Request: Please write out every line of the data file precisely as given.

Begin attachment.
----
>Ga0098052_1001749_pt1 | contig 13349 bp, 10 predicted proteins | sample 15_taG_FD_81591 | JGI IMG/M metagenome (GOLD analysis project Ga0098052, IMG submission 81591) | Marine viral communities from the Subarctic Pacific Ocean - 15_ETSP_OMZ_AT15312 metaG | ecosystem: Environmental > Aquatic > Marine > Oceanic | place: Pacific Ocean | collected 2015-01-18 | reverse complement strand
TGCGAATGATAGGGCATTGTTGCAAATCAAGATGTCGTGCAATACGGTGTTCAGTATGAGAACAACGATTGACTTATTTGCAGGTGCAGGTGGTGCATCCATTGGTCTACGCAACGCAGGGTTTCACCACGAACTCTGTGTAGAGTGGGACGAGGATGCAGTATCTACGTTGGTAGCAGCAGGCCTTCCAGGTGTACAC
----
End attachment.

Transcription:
>Ga0098052_1001749_pt1 | contig 13349 bp, 10 predicted proteins | sample 15_taG_FD_81591 | JGI IMG/M metagenome (GOLD analysis project Ga0098052, IMG submission 81591) | Marine viral communities from the Subarctic Pacific Ocean - 15_ETSP_OMZ_AT15312 metaG | ecosystem: Environmental > Aquatic > Marine > Oceanic | place: Pacific Ocean | collected 2015-01-18 | reverse complement strand
TGCGAATGATAGGGCATTGTTGCAAATCAAGATGTCGTGCAATACGGTGTTCAGTATGAGAACAACGATTGACTTATTTGCAGGTGCAGGTGGTGCATCCATTGGTCTACGCAACGCAGGGTTTCACCACGAACTCTGTGTAGAGTGGGACGAGGATGCAGTATCTACGTTGGTAGCAGCAGGCCTTCCAGGTGTACAC